Missoula City Council Scrambles To Correct Misconceptions in Proposed Mountain Water Ordinance
After criticisms at Monday night's Missoula City Council Meeting leveled by Mountain Water employees and the public regarding a proposed ordinance specifying the operations of the utility, the council's Public Works Committee discussed the issue at its Wednesday meeting.
Looking back at comments made Monday night by Mountain Water President John Kappes, he reiterated his opposition to the entire concept of city ownership of the utility.
"You and the council have approved the spending of over $5.9 million in taxpayer money to represent to this community and the courts of Montana the reasons for the necessity for the city to own the water system," Kappes said. "This ordinance is proof that the reasons represented are fallacies.Because the very presentation of the ordinance to this council verifies the fact that the city leadership misrepresented the facts before the District Court in the condemnation case, the appropriate thing for this council to do would be to also retract the condemnation ordinance."
During Wednesday's meeting of the Public Works Committee, Mayor Engen restated some of the reasons for the condemnation lawsuit in the first place.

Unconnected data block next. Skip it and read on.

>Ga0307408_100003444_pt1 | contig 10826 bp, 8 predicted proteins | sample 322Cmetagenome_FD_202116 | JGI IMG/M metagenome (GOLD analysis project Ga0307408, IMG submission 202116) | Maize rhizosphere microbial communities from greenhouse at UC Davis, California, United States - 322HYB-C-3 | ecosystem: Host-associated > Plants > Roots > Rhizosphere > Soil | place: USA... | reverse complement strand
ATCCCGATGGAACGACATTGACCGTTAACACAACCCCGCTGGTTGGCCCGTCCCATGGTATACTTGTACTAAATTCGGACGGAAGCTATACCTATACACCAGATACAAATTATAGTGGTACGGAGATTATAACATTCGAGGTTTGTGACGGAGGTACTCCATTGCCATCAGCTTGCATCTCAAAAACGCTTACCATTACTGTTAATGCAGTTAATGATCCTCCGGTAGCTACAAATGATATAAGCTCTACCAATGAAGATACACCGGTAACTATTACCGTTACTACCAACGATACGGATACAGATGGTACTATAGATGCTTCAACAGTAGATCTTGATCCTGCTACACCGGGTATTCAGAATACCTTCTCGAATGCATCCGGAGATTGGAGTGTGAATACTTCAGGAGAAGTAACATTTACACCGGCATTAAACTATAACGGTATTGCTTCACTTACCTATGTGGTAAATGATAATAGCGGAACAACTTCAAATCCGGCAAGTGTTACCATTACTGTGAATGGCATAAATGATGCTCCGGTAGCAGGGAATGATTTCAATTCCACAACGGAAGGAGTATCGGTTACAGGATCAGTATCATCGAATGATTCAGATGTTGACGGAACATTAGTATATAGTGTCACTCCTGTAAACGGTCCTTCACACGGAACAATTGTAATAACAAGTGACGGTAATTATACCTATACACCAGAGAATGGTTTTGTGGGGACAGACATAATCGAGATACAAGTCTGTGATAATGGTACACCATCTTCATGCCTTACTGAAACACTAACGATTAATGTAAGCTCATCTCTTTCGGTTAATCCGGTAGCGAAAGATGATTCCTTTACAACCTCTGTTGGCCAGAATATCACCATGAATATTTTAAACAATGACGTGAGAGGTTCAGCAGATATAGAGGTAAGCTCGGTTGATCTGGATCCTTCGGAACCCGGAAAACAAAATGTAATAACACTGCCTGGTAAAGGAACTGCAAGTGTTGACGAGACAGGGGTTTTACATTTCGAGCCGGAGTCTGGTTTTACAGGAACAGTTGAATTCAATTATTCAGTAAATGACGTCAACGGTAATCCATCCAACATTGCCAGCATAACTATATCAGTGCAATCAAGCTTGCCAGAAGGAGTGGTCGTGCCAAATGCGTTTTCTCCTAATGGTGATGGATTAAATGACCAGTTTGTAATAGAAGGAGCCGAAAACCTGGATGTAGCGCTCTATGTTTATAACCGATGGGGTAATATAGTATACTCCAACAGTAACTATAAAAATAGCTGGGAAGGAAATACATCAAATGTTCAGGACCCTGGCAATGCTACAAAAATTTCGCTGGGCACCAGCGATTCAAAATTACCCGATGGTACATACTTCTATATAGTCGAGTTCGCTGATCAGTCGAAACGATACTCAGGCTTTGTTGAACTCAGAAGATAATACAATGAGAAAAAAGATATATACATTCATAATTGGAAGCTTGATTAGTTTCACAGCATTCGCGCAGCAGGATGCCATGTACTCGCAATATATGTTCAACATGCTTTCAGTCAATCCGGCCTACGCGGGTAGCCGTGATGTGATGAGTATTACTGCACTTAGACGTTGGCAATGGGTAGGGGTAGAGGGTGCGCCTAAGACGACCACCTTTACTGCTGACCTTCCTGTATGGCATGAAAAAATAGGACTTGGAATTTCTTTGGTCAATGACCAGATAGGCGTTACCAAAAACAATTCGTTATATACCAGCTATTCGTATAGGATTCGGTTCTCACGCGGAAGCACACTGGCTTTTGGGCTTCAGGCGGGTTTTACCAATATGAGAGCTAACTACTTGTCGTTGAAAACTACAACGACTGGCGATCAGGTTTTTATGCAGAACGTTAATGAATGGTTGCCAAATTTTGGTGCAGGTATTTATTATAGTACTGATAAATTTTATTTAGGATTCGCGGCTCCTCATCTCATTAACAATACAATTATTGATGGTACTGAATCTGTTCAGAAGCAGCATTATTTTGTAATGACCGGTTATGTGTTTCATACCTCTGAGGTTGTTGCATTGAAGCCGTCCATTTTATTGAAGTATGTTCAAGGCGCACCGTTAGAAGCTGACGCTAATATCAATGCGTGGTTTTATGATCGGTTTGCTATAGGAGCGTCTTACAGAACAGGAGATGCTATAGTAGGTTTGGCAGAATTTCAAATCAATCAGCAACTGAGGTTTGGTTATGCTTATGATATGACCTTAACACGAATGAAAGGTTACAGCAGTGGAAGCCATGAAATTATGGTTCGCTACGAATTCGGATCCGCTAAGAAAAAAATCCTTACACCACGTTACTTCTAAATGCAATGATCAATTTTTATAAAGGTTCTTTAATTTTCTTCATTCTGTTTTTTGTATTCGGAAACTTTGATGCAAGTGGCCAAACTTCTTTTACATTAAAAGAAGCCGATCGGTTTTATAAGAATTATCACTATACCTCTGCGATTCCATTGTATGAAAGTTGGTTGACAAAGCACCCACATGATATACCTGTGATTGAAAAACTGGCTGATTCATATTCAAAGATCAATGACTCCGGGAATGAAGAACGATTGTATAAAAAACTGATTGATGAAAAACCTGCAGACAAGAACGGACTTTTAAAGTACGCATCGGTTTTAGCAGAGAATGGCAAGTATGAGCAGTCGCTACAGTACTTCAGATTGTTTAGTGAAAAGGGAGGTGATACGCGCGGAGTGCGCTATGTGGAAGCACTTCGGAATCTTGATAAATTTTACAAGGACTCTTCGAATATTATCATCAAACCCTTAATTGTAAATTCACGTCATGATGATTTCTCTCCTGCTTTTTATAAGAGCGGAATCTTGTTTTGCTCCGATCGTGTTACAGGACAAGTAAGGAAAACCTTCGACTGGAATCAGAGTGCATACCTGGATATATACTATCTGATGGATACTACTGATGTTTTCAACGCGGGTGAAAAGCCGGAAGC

"The current owners have not made investments in the company,and that has resulted in a ton of deferred maintenance," Engen said. "That is a problem for the community, and that is what this lawsuit was about, as well as the fact that water is essential to human life and ought to be in the public domain, rather than investor owned."
Engen addressed the criticism over water rates raised during Monday night's meeting.
"While we have certainly criticized rates in the past, part of that criticism is that those rates were used to line the pockets of investors somewhere far away, and not used to reinvest in the system," he continued. "That's what we're going to use the rates for. We'll pay the employees, we'll operate the system and we'll improve it. That's what those rates will go to."
City Public Works Director John Wilson, who has worked a two other municipality-owned water utilities, addressed another issue brought up at Monday night's meeting.
"The concern about someone who can't pay their bill having to come before the city council to plead their case, I never have seen that happen in Kalispell or Whitefish, we worked that out at the billing desk," Wilson said. "I want to reassure you that customer service is at the top of the list."
The city still does not yet actually own the water company. The Montana Supreme Court will hold a necessity hearing on the matter at the University of Montana on Friday, April 22.